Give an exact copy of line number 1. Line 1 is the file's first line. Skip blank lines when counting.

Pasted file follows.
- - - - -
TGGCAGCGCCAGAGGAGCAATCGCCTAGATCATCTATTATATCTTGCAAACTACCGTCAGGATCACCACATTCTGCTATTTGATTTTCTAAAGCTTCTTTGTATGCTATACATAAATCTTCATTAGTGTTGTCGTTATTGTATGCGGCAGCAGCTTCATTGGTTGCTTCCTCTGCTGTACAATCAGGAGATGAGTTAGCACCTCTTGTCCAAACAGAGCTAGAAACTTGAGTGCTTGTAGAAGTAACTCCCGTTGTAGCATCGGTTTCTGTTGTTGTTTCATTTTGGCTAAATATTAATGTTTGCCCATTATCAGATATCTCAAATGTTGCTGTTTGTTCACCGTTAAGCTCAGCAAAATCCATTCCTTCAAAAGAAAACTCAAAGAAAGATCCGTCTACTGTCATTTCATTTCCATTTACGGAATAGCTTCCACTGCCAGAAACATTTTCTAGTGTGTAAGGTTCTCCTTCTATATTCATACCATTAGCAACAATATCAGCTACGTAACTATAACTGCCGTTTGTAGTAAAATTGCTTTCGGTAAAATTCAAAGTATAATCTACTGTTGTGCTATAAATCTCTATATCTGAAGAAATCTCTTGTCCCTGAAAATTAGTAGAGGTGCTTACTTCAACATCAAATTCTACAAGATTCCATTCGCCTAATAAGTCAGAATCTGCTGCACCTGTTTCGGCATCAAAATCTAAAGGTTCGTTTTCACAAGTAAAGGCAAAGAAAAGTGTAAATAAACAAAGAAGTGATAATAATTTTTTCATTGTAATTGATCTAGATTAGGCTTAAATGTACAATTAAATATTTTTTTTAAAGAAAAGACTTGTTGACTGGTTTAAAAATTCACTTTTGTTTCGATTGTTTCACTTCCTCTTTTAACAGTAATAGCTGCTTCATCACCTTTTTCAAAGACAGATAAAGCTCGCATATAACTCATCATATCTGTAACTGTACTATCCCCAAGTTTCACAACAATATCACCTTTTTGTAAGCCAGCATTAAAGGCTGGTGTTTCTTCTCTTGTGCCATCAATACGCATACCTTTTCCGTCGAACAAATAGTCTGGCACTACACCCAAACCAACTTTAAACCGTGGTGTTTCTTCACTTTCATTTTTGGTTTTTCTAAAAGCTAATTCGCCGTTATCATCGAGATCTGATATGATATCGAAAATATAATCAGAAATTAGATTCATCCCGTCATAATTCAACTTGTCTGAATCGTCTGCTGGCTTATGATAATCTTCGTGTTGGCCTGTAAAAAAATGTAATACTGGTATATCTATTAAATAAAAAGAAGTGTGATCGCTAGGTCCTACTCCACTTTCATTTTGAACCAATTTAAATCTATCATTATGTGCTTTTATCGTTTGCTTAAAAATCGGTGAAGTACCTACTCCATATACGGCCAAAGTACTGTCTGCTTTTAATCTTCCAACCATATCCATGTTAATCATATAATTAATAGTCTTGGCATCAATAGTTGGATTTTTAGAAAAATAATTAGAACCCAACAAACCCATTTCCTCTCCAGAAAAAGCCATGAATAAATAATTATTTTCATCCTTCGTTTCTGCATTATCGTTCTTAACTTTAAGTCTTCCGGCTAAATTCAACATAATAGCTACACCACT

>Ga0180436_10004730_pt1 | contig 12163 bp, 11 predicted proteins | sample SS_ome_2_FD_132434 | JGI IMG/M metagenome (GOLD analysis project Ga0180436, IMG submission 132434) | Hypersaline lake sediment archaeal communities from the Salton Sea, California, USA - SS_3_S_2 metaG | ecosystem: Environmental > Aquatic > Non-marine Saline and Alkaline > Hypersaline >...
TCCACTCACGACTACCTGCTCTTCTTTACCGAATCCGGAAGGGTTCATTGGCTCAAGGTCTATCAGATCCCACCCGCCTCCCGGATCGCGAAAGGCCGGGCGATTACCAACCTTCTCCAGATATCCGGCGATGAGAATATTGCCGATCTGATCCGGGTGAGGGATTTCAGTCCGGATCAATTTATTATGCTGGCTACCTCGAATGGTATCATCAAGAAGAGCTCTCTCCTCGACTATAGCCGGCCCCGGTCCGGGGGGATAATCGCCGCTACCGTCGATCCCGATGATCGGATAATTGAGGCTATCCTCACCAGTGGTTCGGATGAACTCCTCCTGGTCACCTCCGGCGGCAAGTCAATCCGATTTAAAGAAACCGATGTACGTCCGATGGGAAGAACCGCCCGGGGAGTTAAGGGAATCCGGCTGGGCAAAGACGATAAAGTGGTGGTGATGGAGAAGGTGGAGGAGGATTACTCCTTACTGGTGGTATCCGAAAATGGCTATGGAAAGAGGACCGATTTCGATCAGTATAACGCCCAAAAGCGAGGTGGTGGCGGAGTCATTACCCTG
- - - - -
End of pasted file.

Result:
TGGCAGCGCCAGAGGAGCAATCGCCTAGATCATCTATTATATCTTGCAAACTACCGTCAGGATCACCACATTCTGCTATTTGATTTTCTAAAGCTTCTTTGTATGCTATACATAAATCTTCATTAGTGTTGTCGTTATTGTATGCGGCAGCAGCTTCATTGGTTGCTTCCTCTGCTGTACAATCAGGAGATGAGTTAGCACCTCTTGTCCAAACAGAGCTAGAAACTTGAGTGCTTGTAGAAGTAACTCCCGTTGTAGCATCGGTTTCTGTTGTTGTTTCATTTTGGCTAAATATTAATGTTTGCCCATTATCAGATATCTCAAATGTTGCTGTTTGTTCACCGTTAAGCTCAGCAAAATCCATTCCTTCAAAAGAAAACTCAAAGAAAGATCCGTCTACTGTCATTTCATTTCCATTTACGGAATAGCTTCCACTGCCAGAAACATTTTCTAGTGTGTAAGGTTCTCCTTCTATATTCATACCATTAGCAACAATATCAGCTACGTAACTATAACTGCCGTTTGTAGTAAAATTGCTTTCGGTAAAATTCAAAGTATAATCTACTGTTGTGCTATAAATCTCTATATCTGAAGAAATCTCTTGTCCCTGAAAATTAGTAGAGGTGCTTACTTCAACATCAAATTCTACAAGATTCCATTCGCCTAATAAGTCAGAATCTGCTGCACCTGTTTCGGCATCAAAATCTAAAGGTTCGTTTTCACAAGTAAAGGCAAAGAAAAGTGTAAATAAACAAAGAAGTGATAATAATTTTTTCATTGTAATTGATCTAGATTAGGCTTAAATGTACAATTAAATATTTTTTTTAAAGAAAAGACTTGTTGACTGGTTTAAAAATTCACTTTTGTTTCGATTGTTTCACTTCCTCTTTTAACAGTAATAGCTGCTTCATCACCTTTTTCAAAGACAGATAAAGCTCGCATATAACTCATCATATCTGTAACTGTACTATCCCCAAGTTTCACAACAATATCACCTTTTTGTAAGCCAGCATTAAAGGCTGGTGTTTCTTCTCTTGTGCCATCAATACGCATACCTTTTCCGTCGAACAAATAGTCTGGCACTACACCCAAACCAACTTTAAACCGTGGTGTTTCTTCACTTTCATTTTTGGTTTTTCTAAAAGCTAATTCGCCGTTATCATCGAGATCTGATATGATATCGAAAATATAATCAGAAATTAGATTCATCCCGTCATAATTCAACTTGTCTGAATCGTCTGCTGGCTTATGATAATCTTCGTGTTGGCCTGTAAAAAAATGTAATACTGGTATATCTATTAAATAAAAAGAAGTGTGATCGCTAGGTCCTACTCCACTTTCATTTTGAACCAATTTAAATCTATCATTATGTGCTTTTATCGTTTGCTTAAAAATCGGTGAAGTACCTACTCCATATACGGCCAAAGTACTGTCTGCTTTTAATCTTCCAACCATATCCATGTTAATCATATAATTAATAGTCTTGGCATCAATAGTTGGATTTTTAGAAAAATAATTAGAACCCAACAAACCCATTTCCTCTCCAGAAAAAGCCATGAATAAATAATTATTTTCATCCTTCGTTTCTGCATTATCGTTCTTAACTTTAAGTCTTCCGGCTAAATTCAACATAATAGCTACACCACT